Images can be constructed by using simple optical and geometrical rules. As can be seen on the following drawing, at least two rays are used to create the image of an object.
There are three basic rules to follow:
- Objects taken at various distances touch the optical axis with one end.
- By definition, rays that pass through the center of the lens do not change direction, that is, in the center, a lens behaves like parallel glass and no refraction occurs.
- By definition, all rays parallel to the optical axis pass through the focus.
There is a very basic lens formula, worth mentioning, which we use when calculating the light falling onto a CCD chip:
1/D + 1/d = 1/f
where D is the distance from the object to the lens, d is from the lens to the image, and f is the focal length of the lens. Note that d refers to a “non-infinite” distance object image and that is why it is bigger than f, whereas if the object is at an innite distance, d would be equal to f.
Please note the position of images for various distance objects. Lens focusing is achieved by changing the distance between the lens and the image plane (which is where the CCD/CMOS chip is located). So, only when a lens is focused at an infinitely far object does the image projection coincide with the focus plane. In all other cases the distance between the lens and the image is bigger than the focal length of the lens (the lens is pushed away from the imaging chip).
It should also be noted that in practice, a lens is composed (as discussed earlier) of many optical elements. Therefore, they are represented by an equivalent single-element lens located at the principal point.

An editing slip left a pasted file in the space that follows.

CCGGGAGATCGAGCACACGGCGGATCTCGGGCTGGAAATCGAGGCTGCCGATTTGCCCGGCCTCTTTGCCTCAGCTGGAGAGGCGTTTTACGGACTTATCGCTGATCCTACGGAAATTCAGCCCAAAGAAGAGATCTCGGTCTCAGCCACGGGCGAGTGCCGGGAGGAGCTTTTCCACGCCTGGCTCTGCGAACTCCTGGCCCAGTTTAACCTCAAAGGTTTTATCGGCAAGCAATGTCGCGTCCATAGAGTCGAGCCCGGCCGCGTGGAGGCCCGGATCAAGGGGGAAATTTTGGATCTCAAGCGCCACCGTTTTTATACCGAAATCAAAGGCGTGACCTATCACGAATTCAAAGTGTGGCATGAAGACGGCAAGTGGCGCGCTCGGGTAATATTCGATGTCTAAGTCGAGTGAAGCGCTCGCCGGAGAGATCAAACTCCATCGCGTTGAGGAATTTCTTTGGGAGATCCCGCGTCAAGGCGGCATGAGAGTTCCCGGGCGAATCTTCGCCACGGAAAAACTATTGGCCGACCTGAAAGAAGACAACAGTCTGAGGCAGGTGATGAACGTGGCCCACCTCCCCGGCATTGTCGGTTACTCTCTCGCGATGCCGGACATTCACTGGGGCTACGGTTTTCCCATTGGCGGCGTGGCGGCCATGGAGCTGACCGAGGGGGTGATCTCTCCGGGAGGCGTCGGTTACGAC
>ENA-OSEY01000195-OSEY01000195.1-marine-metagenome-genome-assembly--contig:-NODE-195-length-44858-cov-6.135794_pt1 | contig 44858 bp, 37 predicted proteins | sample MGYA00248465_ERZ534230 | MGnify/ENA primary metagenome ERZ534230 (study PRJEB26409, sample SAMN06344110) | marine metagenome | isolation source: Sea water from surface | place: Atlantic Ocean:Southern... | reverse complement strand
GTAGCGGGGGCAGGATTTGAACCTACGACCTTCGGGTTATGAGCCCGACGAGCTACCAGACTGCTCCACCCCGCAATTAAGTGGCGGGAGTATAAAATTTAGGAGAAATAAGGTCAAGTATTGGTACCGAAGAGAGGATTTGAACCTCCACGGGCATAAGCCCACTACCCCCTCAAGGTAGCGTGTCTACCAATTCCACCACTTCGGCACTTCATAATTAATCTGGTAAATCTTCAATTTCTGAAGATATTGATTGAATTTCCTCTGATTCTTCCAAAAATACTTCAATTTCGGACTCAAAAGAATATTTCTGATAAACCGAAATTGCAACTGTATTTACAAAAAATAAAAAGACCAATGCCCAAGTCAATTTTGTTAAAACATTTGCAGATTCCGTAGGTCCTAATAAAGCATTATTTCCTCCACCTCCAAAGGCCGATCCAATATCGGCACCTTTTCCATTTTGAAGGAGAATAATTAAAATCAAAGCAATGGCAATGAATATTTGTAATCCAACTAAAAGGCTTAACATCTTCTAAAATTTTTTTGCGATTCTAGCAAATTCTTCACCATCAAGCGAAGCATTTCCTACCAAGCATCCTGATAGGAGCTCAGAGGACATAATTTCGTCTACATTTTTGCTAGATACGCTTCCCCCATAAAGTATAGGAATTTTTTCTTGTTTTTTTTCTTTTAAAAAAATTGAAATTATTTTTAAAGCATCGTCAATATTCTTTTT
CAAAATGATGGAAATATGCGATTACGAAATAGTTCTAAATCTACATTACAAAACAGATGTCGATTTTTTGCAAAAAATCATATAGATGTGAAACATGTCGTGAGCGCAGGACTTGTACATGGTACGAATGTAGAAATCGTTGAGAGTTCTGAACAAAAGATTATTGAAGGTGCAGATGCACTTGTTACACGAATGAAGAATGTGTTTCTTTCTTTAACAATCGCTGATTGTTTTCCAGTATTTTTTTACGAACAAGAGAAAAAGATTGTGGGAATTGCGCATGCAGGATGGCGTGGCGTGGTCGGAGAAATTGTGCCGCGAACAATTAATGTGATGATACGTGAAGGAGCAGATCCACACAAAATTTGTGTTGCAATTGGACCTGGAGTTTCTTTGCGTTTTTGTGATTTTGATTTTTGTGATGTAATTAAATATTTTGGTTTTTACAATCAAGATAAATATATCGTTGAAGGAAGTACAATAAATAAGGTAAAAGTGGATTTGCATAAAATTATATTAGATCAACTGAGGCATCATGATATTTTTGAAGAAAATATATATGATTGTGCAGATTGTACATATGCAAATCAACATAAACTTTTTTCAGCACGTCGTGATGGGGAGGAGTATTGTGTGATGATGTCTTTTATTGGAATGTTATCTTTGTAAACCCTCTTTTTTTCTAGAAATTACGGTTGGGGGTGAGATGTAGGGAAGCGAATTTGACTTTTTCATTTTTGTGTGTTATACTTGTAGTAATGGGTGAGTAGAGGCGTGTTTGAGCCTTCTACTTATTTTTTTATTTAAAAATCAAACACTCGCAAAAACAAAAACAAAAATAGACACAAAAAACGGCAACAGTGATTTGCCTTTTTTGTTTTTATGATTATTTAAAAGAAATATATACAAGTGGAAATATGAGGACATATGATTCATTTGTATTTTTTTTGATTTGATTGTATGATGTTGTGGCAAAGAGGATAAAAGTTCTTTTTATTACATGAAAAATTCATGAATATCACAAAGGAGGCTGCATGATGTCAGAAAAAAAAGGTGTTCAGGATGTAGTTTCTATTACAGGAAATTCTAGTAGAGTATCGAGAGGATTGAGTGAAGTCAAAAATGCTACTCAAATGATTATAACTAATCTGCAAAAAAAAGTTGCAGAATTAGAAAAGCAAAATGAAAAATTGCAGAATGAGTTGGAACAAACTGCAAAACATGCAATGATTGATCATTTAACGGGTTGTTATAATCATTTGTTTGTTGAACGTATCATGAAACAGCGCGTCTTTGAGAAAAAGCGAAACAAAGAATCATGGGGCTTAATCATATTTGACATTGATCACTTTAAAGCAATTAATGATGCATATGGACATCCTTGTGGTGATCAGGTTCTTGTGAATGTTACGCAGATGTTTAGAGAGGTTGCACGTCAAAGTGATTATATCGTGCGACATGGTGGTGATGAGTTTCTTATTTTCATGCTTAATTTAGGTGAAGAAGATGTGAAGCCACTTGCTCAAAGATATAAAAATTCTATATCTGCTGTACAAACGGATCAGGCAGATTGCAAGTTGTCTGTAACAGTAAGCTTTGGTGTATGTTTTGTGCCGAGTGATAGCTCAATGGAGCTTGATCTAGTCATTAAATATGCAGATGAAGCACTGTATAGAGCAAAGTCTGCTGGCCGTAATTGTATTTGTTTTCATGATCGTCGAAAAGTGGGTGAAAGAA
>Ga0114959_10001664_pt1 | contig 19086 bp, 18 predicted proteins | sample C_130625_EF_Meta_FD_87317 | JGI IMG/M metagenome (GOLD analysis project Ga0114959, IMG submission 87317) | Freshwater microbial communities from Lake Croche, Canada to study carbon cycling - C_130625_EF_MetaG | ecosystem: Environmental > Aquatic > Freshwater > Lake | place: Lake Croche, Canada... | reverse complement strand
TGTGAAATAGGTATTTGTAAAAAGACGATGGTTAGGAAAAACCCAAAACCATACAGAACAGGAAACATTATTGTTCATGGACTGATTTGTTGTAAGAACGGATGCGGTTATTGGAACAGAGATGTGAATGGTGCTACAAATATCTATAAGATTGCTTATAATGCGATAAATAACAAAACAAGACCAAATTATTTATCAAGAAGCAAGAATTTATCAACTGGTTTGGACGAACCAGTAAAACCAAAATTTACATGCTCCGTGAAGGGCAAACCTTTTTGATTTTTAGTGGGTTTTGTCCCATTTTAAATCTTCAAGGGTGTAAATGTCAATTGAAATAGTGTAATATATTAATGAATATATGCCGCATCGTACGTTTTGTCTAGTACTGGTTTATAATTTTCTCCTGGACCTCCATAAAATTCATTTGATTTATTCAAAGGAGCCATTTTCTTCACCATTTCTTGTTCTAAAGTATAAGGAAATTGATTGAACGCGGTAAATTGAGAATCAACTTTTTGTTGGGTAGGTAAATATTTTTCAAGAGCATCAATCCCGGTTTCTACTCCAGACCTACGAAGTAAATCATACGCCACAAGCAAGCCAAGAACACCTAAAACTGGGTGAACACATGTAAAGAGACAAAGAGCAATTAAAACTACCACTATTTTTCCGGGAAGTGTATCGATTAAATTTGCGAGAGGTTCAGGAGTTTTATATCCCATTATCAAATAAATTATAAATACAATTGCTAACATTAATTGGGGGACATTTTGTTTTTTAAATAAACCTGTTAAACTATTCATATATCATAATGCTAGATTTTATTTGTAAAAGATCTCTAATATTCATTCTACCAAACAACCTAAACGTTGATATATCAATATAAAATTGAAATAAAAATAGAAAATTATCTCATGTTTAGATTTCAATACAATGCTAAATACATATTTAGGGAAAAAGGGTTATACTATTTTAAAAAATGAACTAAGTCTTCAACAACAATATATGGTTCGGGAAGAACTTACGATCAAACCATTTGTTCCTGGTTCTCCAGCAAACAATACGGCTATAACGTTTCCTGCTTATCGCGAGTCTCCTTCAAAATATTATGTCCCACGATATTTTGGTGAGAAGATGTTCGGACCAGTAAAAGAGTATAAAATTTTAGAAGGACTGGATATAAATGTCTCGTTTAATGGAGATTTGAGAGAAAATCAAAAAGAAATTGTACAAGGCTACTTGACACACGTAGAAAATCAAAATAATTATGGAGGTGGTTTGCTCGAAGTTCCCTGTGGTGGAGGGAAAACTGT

A lens composed of many optical elements (single thin lens) has two principal points called primary and secondary principal points. For a thin lens, these points coincide and they are located at the center of the lens.
The planes that pass through these principal points and are perpendicular to the optical axis are called principal planes.
The principal planes have the following properties:
- A ray incident to the primary principal plane (and parallel to the optical axis) will leave the secondary principal plane at the same height, traveling toward the focal point (focus).
- An incident ray directed toward the primary principal point will leave the secondary principal point at the same angle.
- The focal length of such a lens is measured from the secondary principal plane to the focus.
Using the above properties, we can construct a geometrical image in the same manner as was shown with the single optical element.
The secondary principal point may fall outside the group of lenses. This is the case with very short focal length lenses. The shorter the focal length is, the more optical elements have to be added for correcting various distortions, making the lens more expensive. With the CCD chip reduction (2/3” down to 1/2”, then to 1/3”, and now to 1/4”), shorter focal length lenses have to be manufactured in order to preserve the same wide angle as the preceding chip sizes. This, in turn, has forced the industry to reduce the C-mount 17.5-mm back-flange distance in order for the optics to get simpler, smaller, and cheaper. The new format of back-flange distance is 12.5 mm, and since it is smaller, it is referred to as the CS-mount standard.